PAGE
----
Companies Share CHO Genomic Sequences to Improve Drug Development

April 22, 2007
BioPharm International Editors

Major pharmaceutical and biotechnology companies have joined forces under the auspices of the Society for Biological Engineering (SBE, New York, NY, www.aiche.org/SBE) to make use of cell line research that is expected to increase the efficiencies of drug development.

Major pharmaceutical and biotechnology companies have joined forces under the auspices of the Society for Biological Engineering (SBE, New York, NY, www.aiche.org/SBE) to make use of cell line research that is expected to increase the efficiencies of drug development. The companies, including Boehringer Ingelheim (Ingelheim, Germany, www.boehringer-ingelheim.com), Bristol-Myers Squibb (New York, NY, www.bms.com), SAFC Biosciences (Lenexa, KS, www.sigmaaldrich.com/SAFC/Biosciences), and Schering Plough (Kenilworth, NJ, www.schering-plough.com), among others, say that this shared research shows great promise for increasing production of biological therapies.

The companies’ cooperative research involves the Chinese hamster ovary (CHO) cell line, which is used to produce about 70% of all biological products. Yet, compared with other mammals, available genetic data for the Chinese hamster is limited. Consortium members began pooling their resources in 2006 to support the ongoing precompetitive work of sequencing CHO cDNA. Each member company has designated a representative to the SBE’s project management committee and helps guide upcoming research. In return, consortium members receive periodic output of CHO chips, access to annotated data through cDNA libraries, quarterly reports, and semi-annual meetings that strengthen each companies’ independent efforts in drug development.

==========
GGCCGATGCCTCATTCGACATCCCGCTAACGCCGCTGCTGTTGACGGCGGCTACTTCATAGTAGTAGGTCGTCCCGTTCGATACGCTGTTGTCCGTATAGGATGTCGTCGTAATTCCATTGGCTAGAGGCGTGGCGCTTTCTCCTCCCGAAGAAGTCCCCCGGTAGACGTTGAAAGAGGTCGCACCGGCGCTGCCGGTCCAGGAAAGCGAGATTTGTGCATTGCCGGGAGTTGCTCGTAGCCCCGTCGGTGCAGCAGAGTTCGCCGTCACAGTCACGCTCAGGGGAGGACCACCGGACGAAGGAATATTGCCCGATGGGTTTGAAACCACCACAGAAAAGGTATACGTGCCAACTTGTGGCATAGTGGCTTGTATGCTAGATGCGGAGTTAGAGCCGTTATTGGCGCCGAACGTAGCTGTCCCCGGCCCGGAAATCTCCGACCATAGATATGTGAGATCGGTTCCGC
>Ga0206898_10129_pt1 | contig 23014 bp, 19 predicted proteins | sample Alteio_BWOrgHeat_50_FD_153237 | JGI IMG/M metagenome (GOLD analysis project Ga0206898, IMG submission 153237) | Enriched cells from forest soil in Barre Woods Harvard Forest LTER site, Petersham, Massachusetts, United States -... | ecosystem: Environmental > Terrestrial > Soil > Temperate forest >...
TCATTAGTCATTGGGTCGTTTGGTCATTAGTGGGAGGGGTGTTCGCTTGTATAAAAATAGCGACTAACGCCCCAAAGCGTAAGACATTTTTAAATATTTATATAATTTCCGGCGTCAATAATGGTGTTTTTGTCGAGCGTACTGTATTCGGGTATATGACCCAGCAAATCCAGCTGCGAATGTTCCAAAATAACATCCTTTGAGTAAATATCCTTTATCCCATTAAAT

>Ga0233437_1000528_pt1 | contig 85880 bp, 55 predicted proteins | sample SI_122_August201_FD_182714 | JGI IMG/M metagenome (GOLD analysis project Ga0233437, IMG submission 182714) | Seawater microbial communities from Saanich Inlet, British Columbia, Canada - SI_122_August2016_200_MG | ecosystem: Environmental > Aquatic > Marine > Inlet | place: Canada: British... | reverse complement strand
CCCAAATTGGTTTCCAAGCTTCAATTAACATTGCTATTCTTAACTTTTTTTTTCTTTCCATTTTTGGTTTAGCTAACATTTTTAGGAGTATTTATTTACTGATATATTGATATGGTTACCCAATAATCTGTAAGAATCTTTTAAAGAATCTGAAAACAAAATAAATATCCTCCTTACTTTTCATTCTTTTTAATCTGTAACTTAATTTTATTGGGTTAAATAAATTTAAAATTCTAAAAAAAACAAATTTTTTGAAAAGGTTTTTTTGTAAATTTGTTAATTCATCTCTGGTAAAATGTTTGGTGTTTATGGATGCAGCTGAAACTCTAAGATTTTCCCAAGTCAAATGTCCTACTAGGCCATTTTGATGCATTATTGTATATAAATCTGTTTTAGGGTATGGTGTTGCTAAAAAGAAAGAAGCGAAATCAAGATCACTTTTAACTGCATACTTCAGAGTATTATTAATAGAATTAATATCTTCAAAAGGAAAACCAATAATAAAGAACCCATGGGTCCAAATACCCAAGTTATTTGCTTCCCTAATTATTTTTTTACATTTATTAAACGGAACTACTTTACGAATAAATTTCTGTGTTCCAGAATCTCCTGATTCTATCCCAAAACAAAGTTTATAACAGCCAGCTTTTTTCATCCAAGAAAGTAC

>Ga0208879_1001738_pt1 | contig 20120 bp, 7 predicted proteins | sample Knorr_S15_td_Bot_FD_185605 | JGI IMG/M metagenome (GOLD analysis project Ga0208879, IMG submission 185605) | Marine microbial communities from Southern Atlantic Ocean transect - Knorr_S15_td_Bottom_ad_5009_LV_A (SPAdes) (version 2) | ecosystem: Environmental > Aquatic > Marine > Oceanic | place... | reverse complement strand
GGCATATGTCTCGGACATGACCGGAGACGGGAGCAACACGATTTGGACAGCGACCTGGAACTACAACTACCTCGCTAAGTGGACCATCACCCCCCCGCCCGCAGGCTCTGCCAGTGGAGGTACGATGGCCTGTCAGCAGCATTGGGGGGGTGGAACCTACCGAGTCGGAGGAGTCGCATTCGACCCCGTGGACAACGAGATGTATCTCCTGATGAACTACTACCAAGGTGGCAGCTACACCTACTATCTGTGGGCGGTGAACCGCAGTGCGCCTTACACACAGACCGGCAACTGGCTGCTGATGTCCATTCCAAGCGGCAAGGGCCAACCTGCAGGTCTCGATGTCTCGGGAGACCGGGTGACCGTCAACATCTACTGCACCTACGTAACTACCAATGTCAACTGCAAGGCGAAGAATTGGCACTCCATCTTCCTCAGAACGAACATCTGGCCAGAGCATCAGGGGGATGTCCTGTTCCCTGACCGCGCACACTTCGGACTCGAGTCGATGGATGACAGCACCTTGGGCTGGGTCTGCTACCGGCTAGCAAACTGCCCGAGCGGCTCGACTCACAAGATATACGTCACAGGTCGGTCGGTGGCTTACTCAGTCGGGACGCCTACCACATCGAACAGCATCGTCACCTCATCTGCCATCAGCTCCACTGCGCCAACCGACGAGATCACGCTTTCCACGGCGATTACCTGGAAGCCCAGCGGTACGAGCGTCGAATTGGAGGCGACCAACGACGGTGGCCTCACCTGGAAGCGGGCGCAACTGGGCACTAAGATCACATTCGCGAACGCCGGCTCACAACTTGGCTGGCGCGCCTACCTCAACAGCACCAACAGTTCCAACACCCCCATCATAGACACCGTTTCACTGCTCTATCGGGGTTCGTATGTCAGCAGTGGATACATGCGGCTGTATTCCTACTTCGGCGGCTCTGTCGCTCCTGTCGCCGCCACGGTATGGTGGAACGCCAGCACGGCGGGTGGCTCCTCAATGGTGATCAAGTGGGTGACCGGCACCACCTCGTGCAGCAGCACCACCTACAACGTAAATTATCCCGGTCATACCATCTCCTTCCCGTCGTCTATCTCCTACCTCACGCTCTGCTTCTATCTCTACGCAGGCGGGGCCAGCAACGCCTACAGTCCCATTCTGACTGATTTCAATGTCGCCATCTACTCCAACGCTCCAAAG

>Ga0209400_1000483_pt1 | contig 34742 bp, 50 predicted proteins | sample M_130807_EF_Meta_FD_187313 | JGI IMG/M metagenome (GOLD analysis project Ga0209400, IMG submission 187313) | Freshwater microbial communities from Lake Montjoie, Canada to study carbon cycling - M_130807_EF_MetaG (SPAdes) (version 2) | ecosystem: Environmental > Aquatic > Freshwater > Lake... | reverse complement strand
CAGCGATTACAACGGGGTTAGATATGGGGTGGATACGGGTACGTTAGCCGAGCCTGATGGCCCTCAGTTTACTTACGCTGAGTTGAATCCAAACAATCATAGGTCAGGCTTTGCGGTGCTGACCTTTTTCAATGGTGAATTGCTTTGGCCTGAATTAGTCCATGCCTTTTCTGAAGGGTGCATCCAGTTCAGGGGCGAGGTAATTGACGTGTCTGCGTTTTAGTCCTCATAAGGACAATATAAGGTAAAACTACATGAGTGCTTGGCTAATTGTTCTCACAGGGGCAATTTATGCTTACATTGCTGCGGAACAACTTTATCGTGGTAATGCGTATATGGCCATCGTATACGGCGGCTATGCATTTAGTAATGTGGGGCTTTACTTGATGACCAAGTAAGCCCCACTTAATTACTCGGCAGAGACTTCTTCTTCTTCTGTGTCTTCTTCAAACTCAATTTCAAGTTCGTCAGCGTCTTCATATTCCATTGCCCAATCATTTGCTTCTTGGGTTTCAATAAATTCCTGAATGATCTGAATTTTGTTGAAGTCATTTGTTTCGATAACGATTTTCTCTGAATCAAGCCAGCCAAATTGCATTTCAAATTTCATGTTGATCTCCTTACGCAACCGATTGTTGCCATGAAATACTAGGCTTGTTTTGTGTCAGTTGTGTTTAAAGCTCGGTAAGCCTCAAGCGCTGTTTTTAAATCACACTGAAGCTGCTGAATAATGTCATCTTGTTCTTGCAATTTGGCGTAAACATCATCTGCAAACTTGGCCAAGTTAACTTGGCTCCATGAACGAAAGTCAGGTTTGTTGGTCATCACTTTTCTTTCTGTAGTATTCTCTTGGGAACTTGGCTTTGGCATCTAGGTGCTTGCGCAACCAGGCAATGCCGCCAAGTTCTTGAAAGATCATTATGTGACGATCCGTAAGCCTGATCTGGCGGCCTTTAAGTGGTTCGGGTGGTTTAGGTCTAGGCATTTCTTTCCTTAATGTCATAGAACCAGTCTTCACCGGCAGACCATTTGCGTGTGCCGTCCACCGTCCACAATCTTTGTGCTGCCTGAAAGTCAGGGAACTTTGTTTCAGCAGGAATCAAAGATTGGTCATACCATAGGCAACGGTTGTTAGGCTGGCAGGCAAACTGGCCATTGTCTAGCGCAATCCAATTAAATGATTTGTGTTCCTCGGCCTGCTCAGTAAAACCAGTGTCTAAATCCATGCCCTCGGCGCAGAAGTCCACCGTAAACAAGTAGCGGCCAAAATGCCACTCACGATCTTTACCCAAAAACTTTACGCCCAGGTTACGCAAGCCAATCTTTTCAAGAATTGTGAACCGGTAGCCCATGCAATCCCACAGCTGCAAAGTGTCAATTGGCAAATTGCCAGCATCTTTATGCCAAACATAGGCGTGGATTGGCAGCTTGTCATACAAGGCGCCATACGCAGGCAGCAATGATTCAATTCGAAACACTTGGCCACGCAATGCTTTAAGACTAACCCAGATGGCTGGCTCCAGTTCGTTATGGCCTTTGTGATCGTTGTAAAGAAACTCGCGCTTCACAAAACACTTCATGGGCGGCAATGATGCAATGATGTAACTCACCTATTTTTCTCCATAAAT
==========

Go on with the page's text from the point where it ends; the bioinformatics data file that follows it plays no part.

Through SBE, the research is being conducted by the University of Minnesota and the Bioprocessing Technology Institute in Singapore. The two principal investigators are Wei-Shou Hu, distinguished McKnight University Professor in chemical engineering and materials science at the University of Minnesota, and Miranda Yap, professor and executive director of the Bioprocessing Technology Institute at the Agency for Science, Technology and Research of Singapore.

Related Content:

News | Upstream Processing